Manufacturing has been experiencing an increase in financially motivated breaches in the past couple of years, but espionage is still a strong motivator. Most breaches involve phishing and the use of stolen credentials.
352 incidents, 87 with confirmed data disclosure
Top 3 Partners
Web Applications, Privilege Misuse, and Cyber-Espionage represent
71% of breaches
External (75%), Internal (30%), Multiple parties (6%), Partner
Financial (68%), Espionage (27%), Grudge (3%), Fun (2%) (breaches)
Credentials (49%), Internal (41%), Secrets (36%) (breaches)
Uncle Owen, this R2 unit has a financial motivator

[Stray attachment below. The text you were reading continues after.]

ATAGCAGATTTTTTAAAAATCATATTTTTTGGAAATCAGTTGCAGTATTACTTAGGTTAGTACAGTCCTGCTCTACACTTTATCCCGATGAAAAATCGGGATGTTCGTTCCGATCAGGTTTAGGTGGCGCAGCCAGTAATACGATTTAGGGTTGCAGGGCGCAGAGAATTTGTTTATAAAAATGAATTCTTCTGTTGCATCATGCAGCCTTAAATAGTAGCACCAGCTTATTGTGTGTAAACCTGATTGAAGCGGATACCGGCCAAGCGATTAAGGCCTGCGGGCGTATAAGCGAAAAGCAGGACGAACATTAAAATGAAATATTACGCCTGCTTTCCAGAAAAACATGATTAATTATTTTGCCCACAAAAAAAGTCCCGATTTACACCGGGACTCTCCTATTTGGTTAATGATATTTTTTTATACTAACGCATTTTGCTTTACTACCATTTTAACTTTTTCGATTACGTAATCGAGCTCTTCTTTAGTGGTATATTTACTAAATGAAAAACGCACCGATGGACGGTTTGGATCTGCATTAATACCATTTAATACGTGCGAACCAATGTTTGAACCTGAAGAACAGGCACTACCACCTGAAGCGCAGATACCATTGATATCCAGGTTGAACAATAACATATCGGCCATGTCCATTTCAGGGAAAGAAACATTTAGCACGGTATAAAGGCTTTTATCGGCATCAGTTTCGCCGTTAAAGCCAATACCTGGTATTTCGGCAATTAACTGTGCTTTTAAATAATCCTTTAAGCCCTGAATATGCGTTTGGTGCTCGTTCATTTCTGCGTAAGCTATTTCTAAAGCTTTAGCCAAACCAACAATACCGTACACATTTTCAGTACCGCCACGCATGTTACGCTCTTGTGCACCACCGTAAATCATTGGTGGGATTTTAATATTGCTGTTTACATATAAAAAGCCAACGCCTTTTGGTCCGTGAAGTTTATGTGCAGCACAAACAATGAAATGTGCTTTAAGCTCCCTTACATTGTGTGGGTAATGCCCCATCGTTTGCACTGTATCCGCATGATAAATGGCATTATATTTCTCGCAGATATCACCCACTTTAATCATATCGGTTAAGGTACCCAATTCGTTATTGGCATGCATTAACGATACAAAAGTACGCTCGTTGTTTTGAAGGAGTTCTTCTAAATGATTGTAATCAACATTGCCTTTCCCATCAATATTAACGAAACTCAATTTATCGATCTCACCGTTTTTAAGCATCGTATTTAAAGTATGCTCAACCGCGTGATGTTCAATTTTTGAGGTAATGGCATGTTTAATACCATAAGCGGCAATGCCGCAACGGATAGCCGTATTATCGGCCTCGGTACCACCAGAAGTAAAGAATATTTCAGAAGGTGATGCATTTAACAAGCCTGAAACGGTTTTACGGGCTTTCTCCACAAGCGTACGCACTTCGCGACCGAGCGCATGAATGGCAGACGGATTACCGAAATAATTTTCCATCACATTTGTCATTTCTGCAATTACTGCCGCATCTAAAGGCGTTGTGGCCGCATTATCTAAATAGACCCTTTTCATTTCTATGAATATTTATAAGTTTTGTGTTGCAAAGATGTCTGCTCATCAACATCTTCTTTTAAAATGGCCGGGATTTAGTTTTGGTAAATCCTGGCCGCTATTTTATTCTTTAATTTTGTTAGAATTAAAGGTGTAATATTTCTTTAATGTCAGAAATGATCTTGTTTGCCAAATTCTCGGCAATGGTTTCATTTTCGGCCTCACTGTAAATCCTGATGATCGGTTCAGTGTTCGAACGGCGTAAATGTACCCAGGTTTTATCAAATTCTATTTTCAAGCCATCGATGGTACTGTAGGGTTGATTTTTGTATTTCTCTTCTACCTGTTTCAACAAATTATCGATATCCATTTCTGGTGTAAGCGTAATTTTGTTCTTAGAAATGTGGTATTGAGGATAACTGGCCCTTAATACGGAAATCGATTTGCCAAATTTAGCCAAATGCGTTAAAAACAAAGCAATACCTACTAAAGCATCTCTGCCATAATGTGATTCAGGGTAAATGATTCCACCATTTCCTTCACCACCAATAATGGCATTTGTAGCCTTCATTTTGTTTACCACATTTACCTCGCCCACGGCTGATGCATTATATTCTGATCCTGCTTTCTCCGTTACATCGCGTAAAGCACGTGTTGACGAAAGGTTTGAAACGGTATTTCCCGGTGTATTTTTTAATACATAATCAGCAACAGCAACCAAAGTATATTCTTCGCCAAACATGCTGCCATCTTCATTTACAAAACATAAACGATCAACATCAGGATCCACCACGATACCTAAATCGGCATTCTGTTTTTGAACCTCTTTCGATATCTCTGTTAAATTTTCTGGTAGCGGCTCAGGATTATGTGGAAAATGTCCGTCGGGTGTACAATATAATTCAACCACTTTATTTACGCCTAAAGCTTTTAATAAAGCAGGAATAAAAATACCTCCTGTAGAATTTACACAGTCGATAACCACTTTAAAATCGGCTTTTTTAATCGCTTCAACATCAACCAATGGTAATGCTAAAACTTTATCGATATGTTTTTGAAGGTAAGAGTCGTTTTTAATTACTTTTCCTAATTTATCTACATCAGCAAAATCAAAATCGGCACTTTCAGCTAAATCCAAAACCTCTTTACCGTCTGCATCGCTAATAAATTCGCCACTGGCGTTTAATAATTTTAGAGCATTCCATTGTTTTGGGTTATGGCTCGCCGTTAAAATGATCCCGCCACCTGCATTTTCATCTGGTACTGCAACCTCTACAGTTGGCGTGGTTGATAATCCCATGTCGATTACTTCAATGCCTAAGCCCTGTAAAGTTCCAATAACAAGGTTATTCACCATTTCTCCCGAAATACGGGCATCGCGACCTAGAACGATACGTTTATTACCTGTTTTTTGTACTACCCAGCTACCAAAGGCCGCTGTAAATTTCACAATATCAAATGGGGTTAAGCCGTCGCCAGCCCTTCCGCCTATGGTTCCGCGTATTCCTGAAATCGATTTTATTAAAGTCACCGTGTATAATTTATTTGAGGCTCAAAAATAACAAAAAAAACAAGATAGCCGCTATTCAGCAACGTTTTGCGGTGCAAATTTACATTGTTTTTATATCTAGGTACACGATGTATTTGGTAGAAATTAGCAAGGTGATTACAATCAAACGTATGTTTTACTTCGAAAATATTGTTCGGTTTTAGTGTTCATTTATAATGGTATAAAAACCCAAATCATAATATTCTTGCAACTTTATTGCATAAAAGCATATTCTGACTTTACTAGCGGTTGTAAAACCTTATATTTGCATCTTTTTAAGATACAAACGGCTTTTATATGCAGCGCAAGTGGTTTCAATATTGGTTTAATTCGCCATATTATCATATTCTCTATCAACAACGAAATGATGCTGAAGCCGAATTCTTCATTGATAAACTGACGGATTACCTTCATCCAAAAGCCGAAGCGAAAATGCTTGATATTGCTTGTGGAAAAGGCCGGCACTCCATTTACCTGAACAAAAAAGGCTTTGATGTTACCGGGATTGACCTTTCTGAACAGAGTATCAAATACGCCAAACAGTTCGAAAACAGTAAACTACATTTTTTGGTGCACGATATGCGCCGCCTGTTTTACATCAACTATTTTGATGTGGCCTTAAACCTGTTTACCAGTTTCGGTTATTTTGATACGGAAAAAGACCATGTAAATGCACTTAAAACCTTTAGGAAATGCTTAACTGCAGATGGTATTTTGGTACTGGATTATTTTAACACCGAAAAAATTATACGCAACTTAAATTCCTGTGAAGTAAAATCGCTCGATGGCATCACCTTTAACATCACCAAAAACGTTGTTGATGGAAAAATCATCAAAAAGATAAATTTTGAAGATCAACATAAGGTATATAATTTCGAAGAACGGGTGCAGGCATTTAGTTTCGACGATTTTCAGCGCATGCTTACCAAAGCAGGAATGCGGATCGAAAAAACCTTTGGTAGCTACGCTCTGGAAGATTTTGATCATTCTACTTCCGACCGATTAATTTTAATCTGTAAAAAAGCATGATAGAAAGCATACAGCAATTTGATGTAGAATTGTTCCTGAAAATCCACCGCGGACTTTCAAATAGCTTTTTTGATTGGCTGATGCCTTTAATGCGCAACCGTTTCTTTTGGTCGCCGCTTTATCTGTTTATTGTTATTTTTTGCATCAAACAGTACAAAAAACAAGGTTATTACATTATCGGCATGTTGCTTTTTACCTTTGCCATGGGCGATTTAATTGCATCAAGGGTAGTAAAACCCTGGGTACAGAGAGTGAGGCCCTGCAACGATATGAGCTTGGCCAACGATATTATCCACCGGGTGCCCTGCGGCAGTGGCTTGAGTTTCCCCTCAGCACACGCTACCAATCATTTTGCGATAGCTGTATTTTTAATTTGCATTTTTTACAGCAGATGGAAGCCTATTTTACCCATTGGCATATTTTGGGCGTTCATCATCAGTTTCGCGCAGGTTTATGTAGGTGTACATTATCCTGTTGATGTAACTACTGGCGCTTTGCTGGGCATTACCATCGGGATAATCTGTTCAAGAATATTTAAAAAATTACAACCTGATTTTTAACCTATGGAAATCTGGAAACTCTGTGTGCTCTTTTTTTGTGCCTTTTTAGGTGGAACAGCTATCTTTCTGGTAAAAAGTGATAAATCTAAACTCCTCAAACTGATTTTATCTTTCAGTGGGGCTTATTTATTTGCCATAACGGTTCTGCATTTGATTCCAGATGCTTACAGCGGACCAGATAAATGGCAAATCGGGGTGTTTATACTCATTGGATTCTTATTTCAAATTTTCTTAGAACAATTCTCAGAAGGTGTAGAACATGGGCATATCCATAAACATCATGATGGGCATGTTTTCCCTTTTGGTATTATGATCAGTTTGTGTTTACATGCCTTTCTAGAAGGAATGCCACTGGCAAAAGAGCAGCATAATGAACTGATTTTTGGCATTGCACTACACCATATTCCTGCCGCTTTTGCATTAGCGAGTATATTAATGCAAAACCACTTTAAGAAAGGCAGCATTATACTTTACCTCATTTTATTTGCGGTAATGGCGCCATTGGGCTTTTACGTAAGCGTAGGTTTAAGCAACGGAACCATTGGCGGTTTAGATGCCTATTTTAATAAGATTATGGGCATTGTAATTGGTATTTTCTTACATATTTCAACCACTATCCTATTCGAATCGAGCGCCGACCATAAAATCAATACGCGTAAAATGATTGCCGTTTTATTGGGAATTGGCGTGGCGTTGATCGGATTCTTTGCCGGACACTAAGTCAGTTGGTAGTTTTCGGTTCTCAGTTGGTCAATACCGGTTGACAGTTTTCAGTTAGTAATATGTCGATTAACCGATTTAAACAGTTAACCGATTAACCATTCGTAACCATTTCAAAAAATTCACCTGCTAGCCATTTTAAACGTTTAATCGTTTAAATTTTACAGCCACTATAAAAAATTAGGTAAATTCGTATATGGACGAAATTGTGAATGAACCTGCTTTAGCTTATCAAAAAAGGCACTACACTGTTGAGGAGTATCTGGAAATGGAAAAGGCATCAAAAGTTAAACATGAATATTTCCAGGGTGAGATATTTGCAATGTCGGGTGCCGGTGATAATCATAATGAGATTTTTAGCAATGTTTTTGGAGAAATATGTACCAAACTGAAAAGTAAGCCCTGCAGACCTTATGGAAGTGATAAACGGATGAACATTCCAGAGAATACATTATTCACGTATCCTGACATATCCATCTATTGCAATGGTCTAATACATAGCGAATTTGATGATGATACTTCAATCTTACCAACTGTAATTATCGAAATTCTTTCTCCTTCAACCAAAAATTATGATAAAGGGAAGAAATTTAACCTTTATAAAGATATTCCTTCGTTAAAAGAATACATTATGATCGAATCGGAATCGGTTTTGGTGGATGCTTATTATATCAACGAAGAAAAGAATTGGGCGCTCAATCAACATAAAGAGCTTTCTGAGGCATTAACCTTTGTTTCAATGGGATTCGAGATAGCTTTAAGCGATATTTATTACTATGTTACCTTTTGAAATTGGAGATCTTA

For the second year in a row, financially motivated attacks outnumber cyber-espionage as the main reason for breaches in Manufacturing, and this year by a more significant percentage (40% difference). If this were in most any other vertical, it would not be worth mentioning as money is the reason for the vast majority of attacks. However, Manufacturing has experienced a higher level of espionage-related breaches than other verticals in the past few years. So, shall we conclude that James Bond and Ethan Hunt15 have finally routed their respective nemeses for good? Are we free to buy the world a Coke and teach it to sing in perfect harmony? Probably not. A more likely explanation is that some of our partners who typically provide data around cyber-espionage were either unable to participate this year or simply happened to work other types of investigations. This may have contributed to a bias on those results, meaning the real percentage of cyber-espionage cases was higher in the wild. If the relative percentage of one type of case goes down, the result is an apparent upswing in the other.